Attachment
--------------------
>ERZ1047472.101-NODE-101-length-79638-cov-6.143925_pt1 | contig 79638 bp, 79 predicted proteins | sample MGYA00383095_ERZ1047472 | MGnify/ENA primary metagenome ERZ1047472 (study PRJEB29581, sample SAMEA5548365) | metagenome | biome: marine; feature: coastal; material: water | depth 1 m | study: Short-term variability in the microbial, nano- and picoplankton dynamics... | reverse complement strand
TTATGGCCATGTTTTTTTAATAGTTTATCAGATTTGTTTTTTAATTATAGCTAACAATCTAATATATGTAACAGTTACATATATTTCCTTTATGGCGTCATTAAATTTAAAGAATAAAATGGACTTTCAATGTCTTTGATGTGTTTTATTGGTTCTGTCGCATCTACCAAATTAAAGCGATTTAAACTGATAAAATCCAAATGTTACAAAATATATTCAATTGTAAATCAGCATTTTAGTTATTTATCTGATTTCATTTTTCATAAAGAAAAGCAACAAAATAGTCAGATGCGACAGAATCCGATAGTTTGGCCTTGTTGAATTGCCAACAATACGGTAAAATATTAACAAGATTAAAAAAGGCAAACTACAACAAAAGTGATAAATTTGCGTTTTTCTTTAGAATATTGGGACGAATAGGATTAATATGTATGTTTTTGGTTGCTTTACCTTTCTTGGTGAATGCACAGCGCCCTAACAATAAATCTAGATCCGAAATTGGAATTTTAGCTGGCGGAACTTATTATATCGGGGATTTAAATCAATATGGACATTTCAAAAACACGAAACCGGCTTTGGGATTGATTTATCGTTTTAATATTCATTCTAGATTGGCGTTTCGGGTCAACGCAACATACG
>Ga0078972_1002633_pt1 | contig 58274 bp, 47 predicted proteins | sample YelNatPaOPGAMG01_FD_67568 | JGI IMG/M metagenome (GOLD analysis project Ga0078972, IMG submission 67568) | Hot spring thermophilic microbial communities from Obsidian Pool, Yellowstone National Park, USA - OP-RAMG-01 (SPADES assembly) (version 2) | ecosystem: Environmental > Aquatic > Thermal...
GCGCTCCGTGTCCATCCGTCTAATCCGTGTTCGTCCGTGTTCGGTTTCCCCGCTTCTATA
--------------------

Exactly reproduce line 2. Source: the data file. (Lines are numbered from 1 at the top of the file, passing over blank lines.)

TTATGGCCATGTTTTTTTAATAGTTTATCAGATTTGTTTTTTAATTATAGCTAACAATCTAATATATGTAACAGTTACATATATTTCCTTTATGGCGTCATTAAATTTAAAGAATAAAATGGACTTTCAATGTCTTTGATGTGTTTTATTGGTTCTGTCGCATCTACCAAATTAAAGCGATTTAAACTGATAAAATCCAAATGTTACAAAATATATTCAATTGTAAATCAGCATTTTAGTTATTTATCTGATTTCATTTTTCATAAAGAAAAGCAACAAAATAGTCAGATGCGACAGAATCCGATAGTTTGGCCTTGTTGAATTGCCAACAATACGGTAAAATATTAACAAGATTAAAAAAGGCAAACTACAACAAAAGTGATAAATTTGCGTTTTTCTTTAGAATATTGGGACGAATAGGATTAATATGTATGTTTTTGGTTGCTTTACCTTTCTTGGTGAATGCACAGCGCCCTAACAATAAATCTAGATCCGAAATTGGAATTTTAGCTGGCGGAACTTATTATATCGGGGATTTAAATCAATATGGACATTTCAAAAACACGAAACCGGCTTTGGGATTGATTTATCGTTTTAATATTCATTCTAGATTGGCGTTTCGGGTCAACGCAACATACG